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Aspartame (or APM) (pronounced /ˈæspərteɪm/ or /əˈspɑrteɪm/) is the name for an artificial, non-saccharide sweetener. In the European Union, it is known under the E number (additive code) E951. Aspartame is the methyl ester of a phenylalanine/aspartic acid dipeptide. It has been the subject of controversy since its initial approval in 1974. A 2007 safety evaluation found that the weight of existing scientific evidence indicates that aspartame is safe at current levels of consumption as a non-nutritive sweetener.
Aspartame is an artificial sweetener. Although it has roughly the same number of calories per gram as table sugar (sucrose), it is around 200 times sweeter. It is also known by the brand names, Nutrasweet, Equal, Spoonful and Equal Measure. It was discovered by accident by James Schlatter, a chemist of G D Searle Co. in 1965, when he was testing an anti-ulcer drug. Its use in carbonated drinks was finally approved in 1983, following a decade-long battle against the objections of Dr. John Olney (a neuroscience researcher), James Turner (a consumer attorney) and investigations into the research practices of G D Searle.
Aspartame is the methyl ester of the dipeptide of the natural amino acids L-aspartic acid and L-phenylalanine. Under strongly acidic or alkaline conditions, aspartame may generate methanol by hydrolysis. Under more severe conditions, the peptide bonds are also hydrolyzed, resulting in the free amino acids. In certain markets aspartame is manufactured using a genetically modified variation of E. coli.
Two of the components of aspartame (phenylalanine and aspartic acid) are chiral, which means that they have two isomers that are non-superimposable mirror images. This means that the final aspartame molecule will have two stereogenic centers. If the incorrect enantiomers are used, the aspartame molecule will not have the correct shape to fit the binding site of the ‘sweetness’ receptors on the tongue.
In the synthesis of aspartame, the starting materials are a racemic mixture (equal quantities of both enantiomers) of phenylalanine, and aspartic acid. Only the L enantiomer of phenylalanine is used: this is separated from the racemate by reacting it with acetic anhydride and sodium hydroxide. If the product of this reaction is then treated with the enzyme porcine kidney acylase and an organic extraction with H+ carried out, the L enantiomer is found in the aqueous layer and the D enantiomer remains in the organic layer.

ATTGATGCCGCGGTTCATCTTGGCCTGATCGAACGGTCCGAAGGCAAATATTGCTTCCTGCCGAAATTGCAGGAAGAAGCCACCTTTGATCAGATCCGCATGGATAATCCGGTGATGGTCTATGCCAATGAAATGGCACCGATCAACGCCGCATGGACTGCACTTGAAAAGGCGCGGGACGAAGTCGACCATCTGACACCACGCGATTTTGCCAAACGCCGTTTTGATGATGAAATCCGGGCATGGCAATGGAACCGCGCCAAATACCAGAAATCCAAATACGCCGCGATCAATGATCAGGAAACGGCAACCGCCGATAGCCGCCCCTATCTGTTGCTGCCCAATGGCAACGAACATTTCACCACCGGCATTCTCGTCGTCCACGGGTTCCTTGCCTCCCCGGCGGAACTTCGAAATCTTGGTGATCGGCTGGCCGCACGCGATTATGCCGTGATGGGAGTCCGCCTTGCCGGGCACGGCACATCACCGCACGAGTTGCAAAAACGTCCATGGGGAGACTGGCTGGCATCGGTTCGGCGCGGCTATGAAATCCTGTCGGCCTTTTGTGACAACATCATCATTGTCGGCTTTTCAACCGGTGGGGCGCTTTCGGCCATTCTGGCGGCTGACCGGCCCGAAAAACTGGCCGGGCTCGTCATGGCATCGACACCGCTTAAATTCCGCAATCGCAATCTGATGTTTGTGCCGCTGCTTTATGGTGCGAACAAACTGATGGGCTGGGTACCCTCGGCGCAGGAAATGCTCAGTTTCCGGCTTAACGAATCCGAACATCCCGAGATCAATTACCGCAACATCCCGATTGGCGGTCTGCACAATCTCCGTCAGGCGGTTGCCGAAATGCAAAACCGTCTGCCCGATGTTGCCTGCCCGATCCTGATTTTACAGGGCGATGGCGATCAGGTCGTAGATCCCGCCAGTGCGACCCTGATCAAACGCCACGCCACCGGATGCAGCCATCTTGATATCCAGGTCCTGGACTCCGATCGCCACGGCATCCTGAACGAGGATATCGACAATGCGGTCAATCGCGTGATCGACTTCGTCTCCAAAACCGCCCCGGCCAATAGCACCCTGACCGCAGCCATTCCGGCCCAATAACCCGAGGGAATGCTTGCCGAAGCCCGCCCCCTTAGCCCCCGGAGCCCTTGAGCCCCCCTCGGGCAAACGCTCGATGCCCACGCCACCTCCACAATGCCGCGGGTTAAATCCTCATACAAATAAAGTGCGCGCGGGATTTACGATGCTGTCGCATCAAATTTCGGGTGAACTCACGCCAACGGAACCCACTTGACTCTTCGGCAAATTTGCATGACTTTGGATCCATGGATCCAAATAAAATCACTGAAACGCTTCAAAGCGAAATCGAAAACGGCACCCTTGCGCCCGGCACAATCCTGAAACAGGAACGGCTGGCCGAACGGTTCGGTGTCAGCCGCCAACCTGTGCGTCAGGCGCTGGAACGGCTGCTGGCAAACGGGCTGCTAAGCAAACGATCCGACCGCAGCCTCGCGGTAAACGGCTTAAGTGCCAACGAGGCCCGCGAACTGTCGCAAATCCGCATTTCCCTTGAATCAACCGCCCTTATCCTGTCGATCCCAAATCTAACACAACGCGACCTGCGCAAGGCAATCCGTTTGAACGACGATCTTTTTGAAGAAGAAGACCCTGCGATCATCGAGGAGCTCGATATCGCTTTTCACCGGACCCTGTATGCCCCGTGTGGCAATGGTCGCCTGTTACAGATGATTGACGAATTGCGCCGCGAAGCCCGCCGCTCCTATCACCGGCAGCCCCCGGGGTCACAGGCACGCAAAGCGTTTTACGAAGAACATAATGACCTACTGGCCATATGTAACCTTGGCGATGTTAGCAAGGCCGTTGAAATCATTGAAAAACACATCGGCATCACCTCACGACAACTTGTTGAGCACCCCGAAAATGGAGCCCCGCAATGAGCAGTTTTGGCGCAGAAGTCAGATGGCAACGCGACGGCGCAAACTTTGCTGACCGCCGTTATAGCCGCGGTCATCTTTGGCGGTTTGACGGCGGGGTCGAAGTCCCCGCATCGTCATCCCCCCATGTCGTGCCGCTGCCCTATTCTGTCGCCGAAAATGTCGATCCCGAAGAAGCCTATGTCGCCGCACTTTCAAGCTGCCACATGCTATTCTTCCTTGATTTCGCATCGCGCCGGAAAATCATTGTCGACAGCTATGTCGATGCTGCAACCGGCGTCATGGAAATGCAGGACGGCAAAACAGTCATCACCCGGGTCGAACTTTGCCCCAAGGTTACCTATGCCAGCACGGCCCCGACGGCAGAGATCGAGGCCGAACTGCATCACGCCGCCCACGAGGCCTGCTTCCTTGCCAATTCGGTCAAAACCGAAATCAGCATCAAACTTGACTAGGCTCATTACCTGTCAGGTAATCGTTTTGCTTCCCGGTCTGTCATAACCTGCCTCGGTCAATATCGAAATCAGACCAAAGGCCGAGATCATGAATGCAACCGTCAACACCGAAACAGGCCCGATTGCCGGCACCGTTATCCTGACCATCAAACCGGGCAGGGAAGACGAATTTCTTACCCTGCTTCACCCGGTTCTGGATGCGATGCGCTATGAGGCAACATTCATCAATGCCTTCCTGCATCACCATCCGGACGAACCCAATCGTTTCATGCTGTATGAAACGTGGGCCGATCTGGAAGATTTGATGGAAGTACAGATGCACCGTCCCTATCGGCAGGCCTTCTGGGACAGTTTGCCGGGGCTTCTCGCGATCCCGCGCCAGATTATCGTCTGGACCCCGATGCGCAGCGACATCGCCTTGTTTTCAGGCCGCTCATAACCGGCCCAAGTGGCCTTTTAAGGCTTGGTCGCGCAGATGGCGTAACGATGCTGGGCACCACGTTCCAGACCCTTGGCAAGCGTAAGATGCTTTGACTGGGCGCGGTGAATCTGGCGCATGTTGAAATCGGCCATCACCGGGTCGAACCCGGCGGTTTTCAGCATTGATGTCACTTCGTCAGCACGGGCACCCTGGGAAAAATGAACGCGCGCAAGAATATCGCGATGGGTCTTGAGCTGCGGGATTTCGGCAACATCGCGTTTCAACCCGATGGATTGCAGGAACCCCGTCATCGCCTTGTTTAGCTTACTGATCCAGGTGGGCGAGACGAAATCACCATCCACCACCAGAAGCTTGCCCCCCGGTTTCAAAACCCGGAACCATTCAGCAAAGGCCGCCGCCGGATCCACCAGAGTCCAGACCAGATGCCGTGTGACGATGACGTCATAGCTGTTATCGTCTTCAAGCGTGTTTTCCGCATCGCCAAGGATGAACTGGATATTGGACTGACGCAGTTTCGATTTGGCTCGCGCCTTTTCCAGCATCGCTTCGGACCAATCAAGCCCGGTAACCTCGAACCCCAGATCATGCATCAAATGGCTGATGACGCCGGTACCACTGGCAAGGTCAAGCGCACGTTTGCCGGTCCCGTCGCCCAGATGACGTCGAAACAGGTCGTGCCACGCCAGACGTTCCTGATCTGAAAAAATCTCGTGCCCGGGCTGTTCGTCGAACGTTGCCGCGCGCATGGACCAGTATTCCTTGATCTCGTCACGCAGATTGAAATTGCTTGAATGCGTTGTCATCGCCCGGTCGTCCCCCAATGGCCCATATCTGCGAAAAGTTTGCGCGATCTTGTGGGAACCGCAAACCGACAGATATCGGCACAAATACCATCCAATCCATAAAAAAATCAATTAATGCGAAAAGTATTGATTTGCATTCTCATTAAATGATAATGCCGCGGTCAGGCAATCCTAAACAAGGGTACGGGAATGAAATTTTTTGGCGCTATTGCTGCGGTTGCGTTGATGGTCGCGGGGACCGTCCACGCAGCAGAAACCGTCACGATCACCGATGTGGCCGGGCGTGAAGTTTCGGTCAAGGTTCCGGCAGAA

Treatment of L-phenylalanine with methanol and hydrochloric acid esterifies the –CO2H group, and this ester is then reacted with aspartic acid to give the final product. It is important that the amine group on aspartic acid is protected with carbobenzyloxy groups and the acid group nearest the amine protected with benzyl groups, to prevent the L-phenylalanine reacting with these and giving unwanted byproducts. The acid group that is required to react is activated with Castro’s reagent. Castro’s reagent is displaced as L-phenylalanine is added, but the protective groups must be removed after the reaction. Carbobenzyloxy is removed by a reaction with hydrogen and platinum (IV) oxide with methanol and chloroform; benzyl is removed by reaction with hydrogen/palladium/carbon plus methanol and chloroform, completing the aspartame synthesis.
Aspartame is hydrolysed in the body to three chemicals, aspartic acid (40%), phenylalanine (50%) and methanol (10%). Aspartic acid is an amino acid. Much research has been carried out to determine its behaviour in the body when it is taken in its free form, i.e. unbound to proteins. It is claimed that when it is ingested the blood plasma levels of aspartate and glutamate rise significantly. Both aspartate and glutamate act as neurotransmitters in the brain, carrying information from neuron to neuron. When there is an excess of neurotransmitter, certain neurons are killed by allowing too much calcium into the cells. This influx causes excessive numbers of free radicals to build up which kill the cells. The neural cell damage that is caused by excessive aspartate and glutamate is the reason they are referred to as ‘excitotoxins’: they ‘excite’ or stimulate the neural cells to death.
Phenylalanine is another amino acid and is found normally in the brain. It is advised that people with the genetic disorder, phenylketonuria (PKU) do not consume aspartame as they are unable to metabolize the phenylalanine that is produced on its hydrolysis. A high level of phenyalanine in the brain is extremely harmful and sometimes fatal.
Methanol is highly toxic; it is gradually released in the small intestine when the methyl group of the aspartame encounters the enzyme chymotrypsin. It has been pointed out that some fruit juices and alcoholic beverages contain small amounts of methanol. It is important to remember, however, that methanol never appears alone. In every case, ethanol is present, usually in much higher amounts; ethanol reduces the effects of methanol toxicity in humans.
Formaldehyde Exposure from Aspartame